Create some 5K and 5-mile route options. For my basic running, I prefer flat routes. For my weekly dose of intensity, I prefer hills.

Look for two types of climbs. The first is a climb that flattens at the top. The second is a climb that steepens at the top. Both climbs should be 6-12 minutes long; my preference is 8-10 minutes.

Alternate the climb that you use by week:

  • For the climb that flattens, build pace with the goal being 90 seconds Very Quick at the top.
  • For the climb that steepens, build effort with the goal being 90 seconds Very Intense at the top.

For both climbs, be patient, if you’re recovering from injury then you’ve proven that you can hurt yourself. You want to create a new habit of healthy running.

For both climbs and the descents focus on a quick cadence. Achieve speed via quickness — you should feel like you are taking baby steps.

Follow each day that’s biomechanically challenging with a light day. I’ve been traveling weekly so my total volume (SBR and strength) is down. Therefore, my intense running is done on fresh legs.

A weekly dose of 10 minutes of fast uphill running will give you what you need.

Six months of smart rehab will contain five to eight of these sessions in the final two months. At that stage, you should be better off than you started and ready to incorporate intensive aerobic training (Mod-Hard) as well as extending the duration of your longest run.

Replace the habits that lead to breakdown.

 

Six Weeks

2017-05-14 20.51.55A useful heuristic from @mdotdoc

It takes six weeks to create an overuse injury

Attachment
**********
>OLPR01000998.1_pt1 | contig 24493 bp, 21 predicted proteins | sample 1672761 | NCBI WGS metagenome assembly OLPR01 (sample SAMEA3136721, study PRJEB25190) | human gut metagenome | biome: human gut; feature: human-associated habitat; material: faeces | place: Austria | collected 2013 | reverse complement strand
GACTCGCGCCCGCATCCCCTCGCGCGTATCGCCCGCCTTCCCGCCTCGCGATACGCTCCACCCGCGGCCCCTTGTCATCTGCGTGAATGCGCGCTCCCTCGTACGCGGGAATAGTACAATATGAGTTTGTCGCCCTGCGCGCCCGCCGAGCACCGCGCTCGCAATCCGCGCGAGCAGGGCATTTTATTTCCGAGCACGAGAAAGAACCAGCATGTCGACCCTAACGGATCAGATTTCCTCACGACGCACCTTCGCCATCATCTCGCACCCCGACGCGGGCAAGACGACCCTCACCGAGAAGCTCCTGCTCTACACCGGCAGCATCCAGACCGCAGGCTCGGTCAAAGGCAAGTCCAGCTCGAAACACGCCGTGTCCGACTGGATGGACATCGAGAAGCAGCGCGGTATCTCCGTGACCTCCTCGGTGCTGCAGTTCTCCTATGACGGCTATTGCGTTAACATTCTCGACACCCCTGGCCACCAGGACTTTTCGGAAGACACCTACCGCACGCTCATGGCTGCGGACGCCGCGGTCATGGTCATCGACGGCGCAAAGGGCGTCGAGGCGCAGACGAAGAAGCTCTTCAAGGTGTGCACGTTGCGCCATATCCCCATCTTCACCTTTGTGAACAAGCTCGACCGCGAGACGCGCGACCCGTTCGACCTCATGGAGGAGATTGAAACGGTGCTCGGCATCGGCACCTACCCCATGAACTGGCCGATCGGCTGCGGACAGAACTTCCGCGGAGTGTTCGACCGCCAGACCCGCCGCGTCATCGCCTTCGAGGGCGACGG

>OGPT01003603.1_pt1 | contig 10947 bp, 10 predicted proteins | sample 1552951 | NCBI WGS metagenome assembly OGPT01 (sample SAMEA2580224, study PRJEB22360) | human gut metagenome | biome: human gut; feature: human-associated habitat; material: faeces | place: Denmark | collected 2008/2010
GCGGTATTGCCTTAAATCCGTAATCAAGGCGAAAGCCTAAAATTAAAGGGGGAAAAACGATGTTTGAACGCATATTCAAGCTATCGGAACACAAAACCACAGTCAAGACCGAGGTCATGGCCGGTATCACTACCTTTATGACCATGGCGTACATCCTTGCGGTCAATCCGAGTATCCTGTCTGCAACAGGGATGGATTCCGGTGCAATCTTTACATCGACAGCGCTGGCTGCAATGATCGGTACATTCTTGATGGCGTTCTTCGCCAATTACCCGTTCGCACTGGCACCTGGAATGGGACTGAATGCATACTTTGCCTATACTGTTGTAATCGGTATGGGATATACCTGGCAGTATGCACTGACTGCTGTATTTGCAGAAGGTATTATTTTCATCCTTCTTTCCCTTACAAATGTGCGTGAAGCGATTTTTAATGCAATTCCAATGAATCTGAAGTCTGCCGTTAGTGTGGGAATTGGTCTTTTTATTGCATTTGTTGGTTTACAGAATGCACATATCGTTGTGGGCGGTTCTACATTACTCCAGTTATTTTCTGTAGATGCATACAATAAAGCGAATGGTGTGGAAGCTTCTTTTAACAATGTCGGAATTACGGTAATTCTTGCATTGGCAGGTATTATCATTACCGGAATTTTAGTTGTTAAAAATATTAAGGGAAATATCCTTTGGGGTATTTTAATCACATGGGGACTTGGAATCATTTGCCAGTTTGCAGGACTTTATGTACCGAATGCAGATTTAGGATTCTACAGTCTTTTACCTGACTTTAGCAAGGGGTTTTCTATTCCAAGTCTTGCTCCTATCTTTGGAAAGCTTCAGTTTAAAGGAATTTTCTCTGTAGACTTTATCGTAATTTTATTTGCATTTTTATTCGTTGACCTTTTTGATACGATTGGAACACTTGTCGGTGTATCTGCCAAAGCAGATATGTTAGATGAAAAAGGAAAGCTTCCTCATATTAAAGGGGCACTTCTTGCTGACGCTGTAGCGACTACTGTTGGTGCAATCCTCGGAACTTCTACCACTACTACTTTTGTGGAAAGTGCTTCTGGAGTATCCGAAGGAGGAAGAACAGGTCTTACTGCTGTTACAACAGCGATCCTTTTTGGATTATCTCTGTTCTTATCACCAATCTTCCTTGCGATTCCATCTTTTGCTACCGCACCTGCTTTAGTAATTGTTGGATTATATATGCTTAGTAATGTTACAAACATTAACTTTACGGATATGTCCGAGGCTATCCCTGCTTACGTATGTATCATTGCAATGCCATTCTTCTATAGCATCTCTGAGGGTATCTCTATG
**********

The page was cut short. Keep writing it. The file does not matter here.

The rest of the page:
This rule of thumb works very well and has a number of implications – particularly if you are sick or injured on a six-week cycle!

Before undertaking a new initiative, I remember the good doctor’s advice and ask myself…

Do I think I can sustain this initiative for six weeks?

Here’s an example…

I want to do a lot of skiing next winter. I know that my limiters are quickness, anaerobic endurance, balance and “all-three-at-the-same-time”.

I spent an afternoon researching my options to address my limiters. In researching the plans, I realized that I lacked both the will, and the capacity, to do what was required.

Circling back to the six-week heuristic… I came up with a plan — 12 traditional strength workouts and 12 plyometric workouts. Each session is 15-30 minutes long.

The total commitment is 8 hours out of 42 days.

Seems tiny.

Three weeks in… I’m getting it done, just!

Long-term progress comes from keeping small promises to yourself via daily action.

The habit of one positive step, daily, is more important than the height of the step.

Getting Strong 2017

It’s been eight years since I gave strength a big push.